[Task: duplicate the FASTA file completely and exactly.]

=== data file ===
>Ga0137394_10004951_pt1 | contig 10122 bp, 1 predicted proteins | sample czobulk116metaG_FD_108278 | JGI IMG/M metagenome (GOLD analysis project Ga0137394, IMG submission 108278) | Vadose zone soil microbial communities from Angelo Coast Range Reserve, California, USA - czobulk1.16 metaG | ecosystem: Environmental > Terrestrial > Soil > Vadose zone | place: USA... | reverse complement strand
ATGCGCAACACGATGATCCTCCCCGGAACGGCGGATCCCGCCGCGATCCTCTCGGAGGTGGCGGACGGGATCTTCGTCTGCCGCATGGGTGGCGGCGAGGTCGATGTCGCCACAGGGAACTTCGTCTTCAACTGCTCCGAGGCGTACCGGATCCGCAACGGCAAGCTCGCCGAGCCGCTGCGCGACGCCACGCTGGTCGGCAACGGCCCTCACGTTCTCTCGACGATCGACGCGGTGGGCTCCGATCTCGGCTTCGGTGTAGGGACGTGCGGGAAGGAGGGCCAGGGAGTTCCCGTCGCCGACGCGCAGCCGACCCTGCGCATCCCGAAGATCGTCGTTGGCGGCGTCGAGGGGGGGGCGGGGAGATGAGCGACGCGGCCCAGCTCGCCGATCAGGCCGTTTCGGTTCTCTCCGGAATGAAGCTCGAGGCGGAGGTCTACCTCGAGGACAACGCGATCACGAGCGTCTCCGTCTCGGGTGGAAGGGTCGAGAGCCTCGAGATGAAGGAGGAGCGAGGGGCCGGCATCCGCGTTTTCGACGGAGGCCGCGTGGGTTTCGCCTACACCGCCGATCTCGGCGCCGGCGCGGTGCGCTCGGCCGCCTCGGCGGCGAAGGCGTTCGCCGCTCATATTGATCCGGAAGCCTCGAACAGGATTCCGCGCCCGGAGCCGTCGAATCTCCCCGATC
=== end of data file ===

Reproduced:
>Ga0137394_10004951_pt1 | contig 10122 bp, 1 predicted proteins | sample czobulk116metaG_FD_108278 | JGI IMG/M metagenome (GOLD analysis project Ga0137394, IMG submission 108278) | Vadose zone soil microbial communities from Angelo Coast Range Reserve, California, USA - czobulk1.16 metaG | ecosystem: Environmental > Terrestrial > Soil > Vadose zone | place: USA... | reverse complement strand
ATGCGCAACACGATGATCCTCCCCGGAACGGCGGATCCCGCCGCGATCCTCTCGGAGGTGGCGGACGGGATCTTCGTCTGCCGCATGGGTGGCGGCGAGGTCGATGTCGCCACAGGGAACTTCGTCTTCAACTGCTCCGAGGCGTACCGGATCCGCAACGGCAAGCTCGCCGAGCCGCTGCGCGACGCCACGCTGGTCGGCAACGGCCCTCACGTTCTCTCGACGATCGACGCGGTGGGCTCCGATCTCGGCTTCGGTGTAGGGACGTGCGGGAAGGAGGGCCAGGGAGTTCCCGTCGCCGACGCGCAGCCGACCCTGCGCATCCCGAAGATCGTCGTTGGCGGCGTCGAGGGGGGGGCGGGGAGATGAGCGACGCGGCCCAGCTCGCCGATCAGGCCGTTTCGGTTCTCTCCGGAATGAAGCTCGAGGCGGAGGTCTACCTCGAGGACAACGCGATCACGAGCGTCTCCGTCTCGGGTGGAAGGGTCGAGAGCCTCGAGATGAAGGAGGAGCGAGGGGCCGGCATCCGCGTTTTCGACGGAGGCCGCGTGGGTTTCGCCTACACCGCCGATCTCGGCGCCGGCGCGGTGCGCTCGGCCGCCTCGGCGGCGAAGGCGTTCGCCGCTCATATTGATCCGGAAGCCTCGAACAGGATTCCGCGCCCGGAGCCGTCGAATCTCCCCGATC